For more information about participating, please call Olivia Pascucci at (646) 774-8064.



Internet Based Treatment for OCD (iCBT) (IRB# 6837)

This study is for New York and New Jersey state residents who are having trouble with their OCD symptoms and would be interested in participating in a research study to test the effectiveness of a ten week therapist-supported online treatment.
   
Online treatment will be provided at no cost. The goal of this study is to help participants improve the severity of their OCD through online cognitive behavioral therapy (CBT), which includes evidence -based exposure and response prevention (EX/RP) techniques. One in-person evaluation at the Columbia University Medical Center is required for the program, and the rest of the treatment will be completed from the convenience of your own computer. Participants will have 10 weeks to complete 10 online treatment modules, guided by a study therapist, who will be available to them every step of the way via the online treatment platform. The online therapy modules will help you learn about your OCD and guide you through a treatment program that is tailored to fit your needs.

For more information about participating, please call Olivia Pascucci at (646) 774-8064.

Understanding the Brain Basis of OCD

        

We are currently investigating the brain mechanisms underlying the symptoms of OCD.  The studies listed below use cutting edge techniques to investigate the neurochemistry of the brain, the functioning of brain circuits, and the way the brain processes information.  
 
If you are over 18 and NOT currently on psychiatric medications, you may be eligible to participate in one or more of these studies. All participants are compensated for their time (up to $285 per study) depending on the specific study. To schedule a confidential screening please contact the center at (646)774-7000.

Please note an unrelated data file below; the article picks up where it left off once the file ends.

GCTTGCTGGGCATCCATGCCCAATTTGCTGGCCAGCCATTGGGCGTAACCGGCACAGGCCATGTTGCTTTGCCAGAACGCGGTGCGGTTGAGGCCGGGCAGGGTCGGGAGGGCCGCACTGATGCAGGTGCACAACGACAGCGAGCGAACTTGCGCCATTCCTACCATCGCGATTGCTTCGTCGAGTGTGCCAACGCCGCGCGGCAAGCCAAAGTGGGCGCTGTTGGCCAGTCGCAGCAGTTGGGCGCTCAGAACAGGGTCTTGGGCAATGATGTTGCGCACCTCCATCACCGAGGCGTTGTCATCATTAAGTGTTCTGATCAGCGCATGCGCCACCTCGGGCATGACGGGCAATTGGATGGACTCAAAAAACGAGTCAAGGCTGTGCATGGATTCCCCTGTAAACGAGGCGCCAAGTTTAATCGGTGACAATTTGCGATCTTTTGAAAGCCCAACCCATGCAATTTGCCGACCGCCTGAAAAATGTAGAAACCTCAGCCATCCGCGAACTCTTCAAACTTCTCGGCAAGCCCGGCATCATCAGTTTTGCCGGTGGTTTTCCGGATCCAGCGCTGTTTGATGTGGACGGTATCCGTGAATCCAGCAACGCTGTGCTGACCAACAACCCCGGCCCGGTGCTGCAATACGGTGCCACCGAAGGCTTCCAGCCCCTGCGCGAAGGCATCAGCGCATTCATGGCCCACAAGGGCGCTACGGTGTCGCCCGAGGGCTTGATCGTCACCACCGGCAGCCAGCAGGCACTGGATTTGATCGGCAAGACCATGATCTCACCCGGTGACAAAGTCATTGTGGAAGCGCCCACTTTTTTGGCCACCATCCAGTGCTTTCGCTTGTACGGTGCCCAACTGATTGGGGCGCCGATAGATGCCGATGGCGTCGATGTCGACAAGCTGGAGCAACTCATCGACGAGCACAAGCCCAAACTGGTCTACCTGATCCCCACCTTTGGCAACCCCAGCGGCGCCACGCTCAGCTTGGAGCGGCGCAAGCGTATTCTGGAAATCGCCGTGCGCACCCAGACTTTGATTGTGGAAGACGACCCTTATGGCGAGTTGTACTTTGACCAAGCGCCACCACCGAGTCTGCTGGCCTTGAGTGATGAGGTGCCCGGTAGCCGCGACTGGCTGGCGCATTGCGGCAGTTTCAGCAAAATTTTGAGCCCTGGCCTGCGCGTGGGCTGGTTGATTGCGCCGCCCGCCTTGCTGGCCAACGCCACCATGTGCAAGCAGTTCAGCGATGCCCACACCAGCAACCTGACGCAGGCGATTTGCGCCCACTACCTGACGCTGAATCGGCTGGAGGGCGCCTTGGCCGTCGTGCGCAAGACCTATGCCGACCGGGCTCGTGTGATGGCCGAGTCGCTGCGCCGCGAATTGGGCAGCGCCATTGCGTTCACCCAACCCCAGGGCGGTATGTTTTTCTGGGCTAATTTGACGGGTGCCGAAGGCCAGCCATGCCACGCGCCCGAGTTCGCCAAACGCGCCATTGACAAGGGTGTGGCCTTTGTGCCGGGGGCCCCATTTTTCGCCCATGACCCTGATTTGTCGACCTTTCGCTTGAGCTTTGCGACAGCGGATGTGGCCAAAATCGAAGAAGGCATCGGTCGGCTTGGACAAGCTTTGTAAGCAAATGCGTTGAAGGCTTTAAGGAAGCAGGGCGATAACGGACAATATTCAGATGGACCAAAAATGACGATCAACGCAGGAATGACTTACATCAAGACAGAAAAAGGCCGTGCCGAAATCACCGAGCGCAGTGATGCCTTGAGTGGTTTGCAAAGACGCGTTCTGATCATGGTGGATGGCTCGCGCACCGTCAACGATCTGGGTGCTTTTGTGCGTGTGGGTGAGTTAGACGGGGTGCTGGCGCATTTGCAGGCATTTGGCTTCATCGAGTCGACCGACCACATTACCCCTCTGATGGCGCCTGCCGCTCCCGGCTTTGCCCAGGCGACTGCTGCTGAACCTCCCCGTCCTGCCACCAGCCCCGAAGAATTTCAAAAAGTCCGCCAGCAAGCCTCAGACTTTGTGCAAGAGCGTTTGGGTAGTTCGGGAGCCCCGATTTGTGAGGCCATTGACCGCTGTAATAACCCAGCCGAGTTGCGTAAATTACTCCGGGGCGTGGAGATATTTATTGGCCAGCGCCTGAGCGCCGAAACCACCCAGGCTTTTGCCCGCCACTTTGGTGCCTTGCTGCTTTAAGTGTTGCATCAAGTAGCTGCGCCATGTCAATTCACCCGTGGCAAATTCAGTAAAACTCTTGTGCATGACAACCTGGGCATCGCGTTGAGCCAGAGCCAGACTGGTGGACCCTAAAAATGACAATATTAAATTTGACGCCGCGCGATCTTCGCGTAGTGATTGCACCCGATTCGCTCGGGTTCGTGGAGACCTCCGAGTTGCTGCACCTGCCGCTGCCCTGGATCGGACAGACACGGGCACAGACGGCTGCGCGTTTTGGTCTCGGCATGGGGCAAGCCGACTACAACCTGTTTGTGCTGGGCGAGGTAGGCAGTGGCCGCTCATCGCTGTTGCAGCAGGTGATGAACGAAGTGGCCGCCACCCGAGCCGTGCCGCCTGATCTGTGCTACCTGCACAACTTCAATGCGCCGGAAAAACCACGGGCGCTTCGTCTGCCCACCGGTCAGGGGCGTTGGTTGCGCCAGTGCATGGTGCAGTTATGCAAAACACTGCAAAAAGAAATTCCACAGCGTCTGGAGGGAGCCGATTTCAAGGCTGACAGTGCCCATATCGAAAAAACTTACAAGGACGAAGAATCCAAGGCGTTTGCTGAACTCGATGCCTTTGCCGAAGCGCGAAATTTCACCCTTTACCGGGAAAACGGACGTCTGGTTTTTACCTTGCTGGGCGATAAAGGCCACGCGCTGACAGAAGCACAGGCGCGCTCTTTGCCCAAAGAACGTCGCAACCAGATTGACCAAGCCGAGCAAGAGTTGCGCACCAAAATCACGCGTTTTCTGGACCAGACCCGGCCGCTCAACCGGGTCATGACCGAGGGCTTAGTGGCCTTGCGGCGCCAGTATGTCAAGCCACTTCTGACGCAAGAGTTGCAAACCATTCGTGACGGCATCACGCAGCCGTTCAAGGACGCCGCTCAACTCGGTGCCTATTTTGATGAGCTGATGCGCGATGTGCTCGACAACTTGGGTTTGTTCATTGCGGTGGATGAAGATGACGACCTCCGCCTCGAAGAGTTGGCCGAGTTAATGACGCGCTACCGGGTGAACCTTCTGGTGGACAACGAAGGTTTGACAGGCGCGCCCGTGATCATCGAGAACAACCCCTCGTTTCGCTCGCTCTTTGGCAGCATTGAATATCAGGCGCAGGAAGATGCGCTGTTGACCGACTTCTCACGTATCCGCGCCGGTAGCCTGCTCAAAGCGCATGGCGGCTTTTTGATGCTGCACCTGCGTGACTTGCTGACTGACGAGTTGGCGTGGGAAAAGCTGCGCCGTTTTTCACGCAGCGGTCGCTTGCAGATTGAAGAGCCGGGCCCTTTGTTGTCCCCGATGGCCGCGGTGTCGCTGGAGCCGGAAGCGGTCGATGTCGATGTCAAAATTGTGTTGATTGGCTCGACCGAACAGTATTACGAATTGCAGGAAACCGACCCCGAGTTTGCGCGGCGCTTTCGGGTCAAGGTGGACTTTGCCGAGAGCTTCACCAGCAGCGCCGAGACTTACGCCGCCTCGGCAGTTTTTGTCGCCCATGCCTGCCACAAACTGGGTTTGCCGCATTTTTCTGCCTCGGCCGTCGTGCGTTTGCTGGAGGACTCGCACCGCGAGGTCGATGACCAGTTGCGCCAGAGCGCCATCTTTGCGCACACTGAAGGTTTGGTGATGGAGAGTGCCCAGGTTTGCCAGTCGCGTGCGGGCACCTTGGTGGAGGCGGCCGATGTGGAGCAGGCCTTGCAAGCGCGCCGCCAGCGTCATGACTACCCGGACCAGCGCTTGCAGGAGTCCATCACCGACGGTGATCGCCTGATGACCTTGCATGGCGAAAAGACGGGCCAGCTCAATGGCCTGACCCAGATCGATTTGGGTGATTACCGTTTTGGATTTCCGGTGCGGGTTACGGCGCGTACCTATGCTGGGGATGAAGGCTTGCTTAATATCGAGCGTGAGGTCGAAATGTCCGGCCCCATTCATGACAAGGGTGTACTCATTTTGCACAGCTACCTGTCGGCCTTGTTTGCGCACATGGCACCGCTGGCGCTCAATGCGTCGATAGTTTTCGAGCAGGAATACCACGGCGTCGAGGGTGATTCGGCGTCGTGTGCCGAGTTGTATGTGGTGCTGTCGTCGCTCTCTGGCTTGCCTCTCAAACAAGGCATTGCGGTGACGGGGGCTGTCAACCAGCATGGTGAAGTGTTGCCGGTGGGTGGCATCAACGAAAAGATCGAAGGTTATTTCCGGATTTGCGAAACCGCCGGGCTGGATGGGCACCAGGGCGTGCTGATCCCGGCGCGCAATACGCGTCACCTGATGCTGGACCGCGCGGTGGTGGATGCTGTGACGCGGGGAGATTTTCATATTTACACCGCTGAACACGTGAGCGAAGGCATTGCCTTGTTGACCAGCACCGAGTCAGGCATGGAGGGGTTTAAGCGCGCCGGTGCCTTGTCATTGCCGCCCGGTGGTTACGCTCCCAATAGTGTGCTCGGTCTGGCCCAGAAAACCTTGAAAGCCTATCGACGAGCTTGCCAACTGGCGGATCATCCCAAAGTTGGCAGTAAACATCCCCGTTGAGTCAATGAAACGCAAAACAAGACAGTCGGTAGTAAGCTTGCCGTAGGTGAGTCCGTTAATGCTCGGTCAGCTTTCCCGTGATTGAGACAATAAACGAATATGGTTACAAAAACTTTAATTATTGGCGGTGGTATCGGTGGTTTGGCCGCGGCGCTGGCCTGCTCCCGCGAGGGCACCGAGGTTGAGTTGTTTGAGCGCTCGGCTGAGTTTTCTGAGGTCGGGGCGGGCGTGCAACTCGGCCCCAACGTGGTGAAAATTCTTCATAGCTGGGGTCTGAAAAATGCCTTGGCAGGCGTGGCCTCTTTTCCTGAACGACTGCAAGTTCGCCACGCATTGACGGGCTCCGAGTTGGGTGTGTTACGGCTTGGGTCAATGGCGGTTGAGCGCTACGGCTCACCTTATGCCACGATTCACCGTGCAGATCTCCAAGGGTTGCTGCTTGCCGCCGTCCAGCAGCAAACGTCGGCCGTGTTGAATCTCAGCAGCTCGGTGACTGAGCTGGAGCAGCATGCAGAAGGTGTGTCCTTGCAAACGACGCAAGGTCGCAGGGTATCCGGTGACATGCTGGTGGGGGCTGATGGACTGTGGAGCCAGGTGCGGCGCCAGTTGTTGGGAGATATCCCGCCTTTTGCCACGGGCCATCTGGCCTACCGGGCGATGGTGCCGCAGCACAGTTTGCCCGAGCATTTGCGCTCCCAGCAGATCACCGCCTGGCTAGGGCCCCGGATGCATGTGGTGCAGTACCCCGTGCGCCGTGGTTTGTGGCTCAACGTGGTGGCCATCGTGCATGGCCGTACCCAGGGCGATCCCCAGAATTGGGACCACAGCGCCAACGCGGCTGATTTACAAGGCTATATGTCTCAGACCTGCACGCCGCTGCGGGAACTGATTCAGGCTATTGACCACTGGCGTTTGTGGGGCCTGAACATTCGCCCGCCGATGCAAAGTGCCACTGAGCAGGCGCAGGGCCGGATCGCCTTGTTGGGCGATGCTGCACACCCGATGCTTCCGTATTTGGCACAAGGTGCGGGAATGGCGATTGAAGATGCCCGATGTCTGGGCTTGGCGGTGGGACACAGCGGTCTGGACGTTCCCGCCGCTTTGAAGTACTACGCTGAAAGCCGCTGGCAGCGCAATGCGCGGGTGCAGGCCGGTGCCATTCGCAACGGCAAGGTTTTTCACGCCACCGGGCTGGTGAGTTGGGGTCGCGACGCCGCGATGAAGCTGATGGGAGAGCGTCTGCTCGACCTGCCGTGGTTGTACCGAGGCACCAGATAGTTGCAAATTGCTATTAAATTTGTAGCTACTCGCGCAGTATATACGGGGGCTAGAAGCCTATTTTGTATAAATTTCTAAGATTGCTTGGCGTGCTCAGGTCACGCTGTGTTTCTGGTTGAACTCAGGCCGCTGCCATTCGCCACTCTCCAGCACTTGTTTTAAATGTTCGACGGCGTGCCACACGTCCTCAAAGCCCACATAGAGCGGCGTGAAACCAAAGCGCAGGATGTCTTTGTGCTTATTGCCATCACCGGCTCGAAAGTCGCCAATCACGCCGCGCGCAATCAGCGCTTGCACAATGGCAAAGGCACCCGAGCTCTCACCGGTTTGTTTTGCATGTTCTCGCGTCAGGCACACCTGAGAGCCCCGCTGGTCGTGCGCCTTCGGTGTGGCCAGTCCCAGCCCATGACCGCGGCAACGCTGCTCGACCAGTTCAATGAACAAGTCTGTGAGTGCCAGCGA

fMRI: Studies of the Brain in Health and Illness

(IRB# 6159)

This study uses functional magnetic resonance imaging (fMRI) to measure brain activity across different brain regions while participants are performing a series of computer tasks. Participants are also asked to complete neuropsychological tasks and clinical evaluations. Eligible participants must be between the ages of 18 - 45.

Neurobehavioral Tasks in OCD and Related Disorders (IRB# 6430)

This study uses different neurobehavioral tasks and questionnaires to measure one's stress reactivity, startle reflexes, and preferences. To be eligible you must be between the ages of 18 - 50.

Hoarding Disorder


Treatment Acceptability for Hoarding Disorder (IRB# 6677)


1.    Do you have trouble with clutter, excessive collecting, or hoarding?
2.    Can you tell us what type of treatments and services you find acceptable?
   
    If so, please participate in an anonymous online survey to help us understand what kinds of treatments and services are acceptable to individuals who engage in hoarding behaviors, such as difficulty discarding or parting with possessions, excessive acquiring, and clutter in their home. Participation is limited to once per person and it takes approximately 30 minutes to complete. After completing the survey, you can enter for a chance to win a $100 Amazon.com gift card.

Click here to participate in the survey.

For more information related to Hoarding Disorder treatment and research, please call Jordana Zwerling at (646) 774-8128 or visit the Columbia Hoarding Research Program website: http://columbiapsychiatry.org/hoarding


OCD Treatment with Novel Medications


Extending Ketamine's Effects in OCD with Exposure and Response Prevention (EX/RP) (IRB# 6811)